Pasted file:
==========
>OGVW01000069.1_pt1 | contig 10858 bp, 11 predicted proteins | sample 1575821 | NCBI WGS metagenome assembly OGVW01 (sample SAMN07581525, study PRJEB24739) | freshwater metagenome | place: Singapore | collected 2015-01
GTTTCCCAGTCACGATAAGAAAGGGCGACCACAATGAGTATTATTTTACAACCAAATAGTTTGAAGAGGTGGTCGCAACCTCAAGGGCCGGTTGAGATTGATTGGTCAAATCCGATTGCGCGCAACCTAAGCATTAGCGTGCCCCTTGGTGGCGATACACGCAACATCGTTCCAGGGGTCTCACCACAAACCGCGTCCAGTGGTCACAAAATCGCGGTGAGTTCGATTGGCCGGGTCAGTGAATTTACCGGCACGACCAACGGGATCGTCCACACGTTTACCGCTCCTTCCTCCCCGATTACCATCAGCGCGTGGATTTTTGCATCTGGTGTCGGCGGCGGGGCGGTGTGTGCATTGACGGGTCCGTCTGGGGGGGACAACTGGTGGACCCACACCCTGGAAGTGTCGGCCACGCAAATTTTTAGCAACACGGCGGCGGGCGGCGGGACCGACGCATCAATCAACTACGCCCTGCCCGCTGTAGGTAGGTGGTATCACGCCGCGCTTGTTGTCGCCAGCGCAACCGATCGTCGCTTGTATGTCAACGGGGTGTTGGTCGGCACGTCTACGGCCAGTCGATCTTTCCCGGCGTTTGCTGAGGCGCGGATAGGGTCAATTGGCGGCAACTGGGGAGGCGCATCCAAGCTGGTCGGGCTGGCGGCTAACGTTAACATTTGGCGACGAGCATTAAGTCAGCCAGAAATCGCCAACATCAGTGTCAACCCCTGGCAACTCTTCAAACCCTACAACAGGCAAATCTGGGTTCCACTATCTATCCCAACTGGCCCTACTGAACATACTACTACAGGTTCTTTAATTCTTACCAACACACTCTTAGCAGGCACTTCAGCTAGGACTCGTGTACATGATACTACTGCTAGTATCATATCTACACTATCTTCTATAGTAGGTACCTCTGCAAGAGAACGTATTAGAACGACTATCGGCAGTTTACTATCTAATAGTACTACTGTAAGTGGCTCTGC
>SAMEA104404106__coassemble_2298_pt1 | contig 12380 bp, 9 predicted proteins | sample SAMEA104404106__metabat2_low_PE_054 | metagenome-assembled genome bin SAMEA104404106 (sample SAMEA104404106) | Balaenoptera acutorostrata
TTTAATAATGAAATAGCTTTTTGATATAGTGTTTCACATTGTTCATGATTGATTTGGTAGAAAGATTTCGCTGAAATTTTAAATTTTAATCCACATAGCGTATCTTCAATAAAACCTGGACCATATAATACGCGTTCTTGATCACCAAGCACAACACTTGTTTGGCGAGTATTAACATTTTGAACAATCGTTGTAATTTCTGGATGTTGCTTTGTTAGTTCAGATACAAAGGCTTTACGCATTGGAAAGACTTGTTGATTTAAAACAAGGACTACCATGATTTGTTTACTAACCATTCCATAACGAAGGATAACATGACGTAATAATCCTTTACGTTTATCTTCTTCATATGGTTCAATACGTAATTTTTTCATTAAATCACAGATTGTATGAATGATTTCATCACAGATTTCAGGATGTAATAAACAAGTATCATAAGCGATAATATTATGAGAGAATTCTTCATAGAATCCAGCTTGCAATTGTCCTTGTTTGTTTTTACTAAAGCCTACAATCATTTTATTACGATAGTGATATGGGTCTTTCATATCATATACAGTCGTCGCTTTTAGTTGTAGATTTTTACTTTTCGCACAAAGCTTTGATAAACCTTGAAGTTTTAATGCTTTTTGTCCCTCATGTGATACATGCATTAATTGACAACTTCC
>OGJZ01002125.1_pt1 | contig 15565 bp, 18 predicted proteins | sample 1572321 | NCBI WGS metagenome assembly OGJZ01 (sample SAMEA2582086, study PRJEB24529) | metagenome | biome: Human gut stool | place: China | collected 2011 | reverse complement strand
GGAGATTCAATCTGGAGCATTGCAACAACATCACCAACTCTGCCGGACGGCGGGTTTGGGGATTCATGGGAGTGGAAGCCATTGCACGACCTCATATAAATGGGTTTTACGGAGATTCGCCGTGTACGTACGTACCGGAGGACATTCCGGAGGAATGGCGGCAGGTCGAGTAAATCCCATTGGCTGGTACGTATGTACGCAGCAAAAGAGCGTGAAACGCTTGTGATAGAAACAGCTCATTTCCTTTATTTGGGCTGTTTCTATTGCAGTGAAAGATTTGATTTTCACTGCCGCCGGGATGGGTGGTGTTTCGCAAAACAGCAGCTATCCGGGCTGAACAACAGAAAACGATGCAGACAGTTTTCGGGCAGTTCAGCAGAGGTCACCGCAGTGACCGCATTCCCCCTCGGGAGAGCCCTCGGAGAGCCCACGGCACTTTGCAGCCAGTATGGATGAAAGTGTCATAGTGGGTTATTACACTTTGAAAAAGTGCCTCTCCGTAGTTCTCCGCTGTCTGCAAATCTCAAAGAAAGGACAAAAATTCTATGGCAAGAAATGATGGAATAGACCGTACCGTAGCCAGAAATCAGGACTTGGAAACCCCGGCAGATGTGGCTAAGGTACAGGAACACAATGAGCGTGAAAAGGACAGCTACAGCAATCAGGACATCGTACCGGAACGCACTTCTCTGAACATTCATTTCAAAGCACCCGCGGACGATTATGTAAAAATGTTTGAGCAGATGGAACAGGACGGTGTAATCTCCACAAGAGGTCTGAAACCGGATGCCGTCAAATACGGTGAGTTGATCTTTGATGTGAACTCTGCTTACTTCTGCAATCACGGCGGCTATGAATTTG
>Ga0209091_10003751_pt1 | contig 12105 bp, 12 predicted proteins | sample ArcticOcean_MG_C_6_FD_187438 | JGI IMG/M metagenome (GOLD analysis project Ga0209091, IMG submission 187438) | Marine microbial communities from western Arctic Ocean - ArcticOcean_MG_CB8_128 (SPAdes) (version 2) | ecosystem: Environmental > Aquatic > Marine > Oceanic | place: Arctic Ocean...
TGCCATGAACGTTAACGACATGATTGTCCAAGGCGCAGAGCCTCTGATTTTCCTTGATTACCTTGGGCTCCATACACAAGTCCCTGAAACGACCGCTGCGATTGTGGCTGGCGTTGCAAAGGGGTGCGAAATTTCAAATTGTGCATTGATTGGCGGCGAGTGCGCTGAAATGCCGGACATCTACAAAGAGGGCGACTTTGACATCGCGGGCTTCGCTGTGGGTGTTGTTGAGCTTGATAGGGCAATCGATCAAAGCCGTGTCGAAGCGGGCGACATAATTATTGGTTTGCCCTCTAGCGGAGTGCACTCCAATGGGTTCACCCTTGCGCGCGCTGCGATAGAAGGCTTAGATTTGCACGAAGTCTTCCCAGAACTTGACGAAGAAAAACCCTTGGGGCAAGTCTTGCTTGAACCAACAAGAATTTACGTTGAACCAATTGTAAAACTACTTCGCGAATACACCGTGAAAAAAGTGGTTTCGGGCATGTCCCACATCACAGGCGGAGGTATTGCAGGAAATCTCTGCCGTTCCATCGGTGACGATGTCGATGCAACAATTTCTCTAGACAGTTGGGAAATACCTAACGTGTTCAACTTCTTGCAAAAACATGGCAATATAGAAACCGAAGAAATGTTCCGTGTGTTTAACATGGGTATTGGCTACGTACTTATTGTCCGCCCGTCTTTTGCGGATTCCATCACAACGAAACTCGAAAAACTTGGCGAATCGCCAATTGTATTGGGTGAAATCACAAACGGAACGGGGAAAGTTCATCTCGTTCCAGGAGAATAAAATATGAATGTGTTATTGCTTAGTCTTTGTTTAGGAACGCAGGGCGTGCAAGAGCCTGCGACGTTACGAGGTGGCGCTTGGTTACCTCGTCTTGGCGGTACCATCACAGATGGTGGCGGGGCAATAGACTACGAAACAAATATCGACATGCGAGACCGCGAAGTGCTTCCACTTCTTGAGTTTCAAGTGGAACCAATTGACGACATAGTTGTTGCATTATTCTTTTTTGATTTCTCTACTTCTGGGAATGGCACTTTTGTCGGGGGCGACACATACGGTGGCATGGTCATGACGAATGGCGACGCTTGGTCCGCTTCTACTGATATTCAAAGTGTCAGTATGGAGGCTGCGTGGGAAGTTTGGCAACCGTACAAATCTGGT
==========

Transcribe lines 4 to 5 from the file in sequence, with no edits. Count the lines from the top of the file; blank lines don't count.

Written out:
TTTAATAATGAAATAGCTTTTTGATATAGTGTTTCACATTGTTCATGATTGATTTGGTAGAAAGATTTCGCTGAAATTTTAAATTTTAATCCACATAGCGTATCTTCAATAAAACCTGGACCATATAATACGCGTTCTTGATCACCAAGCACAACACTTGTTTGGCGAGTATTAACATTTTGAACAATCGTTGTAATTTCTGGATGTTGCTTTGTTAGTTCAGATACAAAGGCTTTACGCATTGGAAAGACTTGTTGATTTAAAACAAGGACTACCATGATTTGTTTACTAACCATTCCATAACGAAGGATAACATGACGTAATAATCCTTTACGTTTATCTTCTTCATATGGTTCAATACGTAATTTTTTCATTAAATCACAGATTGTATGAATGATTTCATCACAGATTTCAGGATGTAATAAACAAGTATCATAAGCGATAATATTATGAGAGAATTCTTCATAGAATCCAGCTTGCAATTGTCCTTGTTTGTTTTTACTAAAGCCTACAATCATTTTATTACGATAGTGATATGGGTCTTTCATATCATATACAGTCGTCGCTTTTAGTTGTAGATTTTTACTTTTCGCACAAAGCTTTGATAAACCTTGAAGTTTTAATGCTTTTTGTCCCTCATGTGATACATGCATTAATTGACAACTTCC
>OGJZ01002125.1_pt1 | contig 15565 bp, 18 predicted proteins | sample 1572321 | NCBI WGS metagenome assembly OGJZ01 (sample SAMEA2582086, study PRJEB24529) | metagenome | biome: Human gut stool | place: China | collected 2011 | reverse complement strand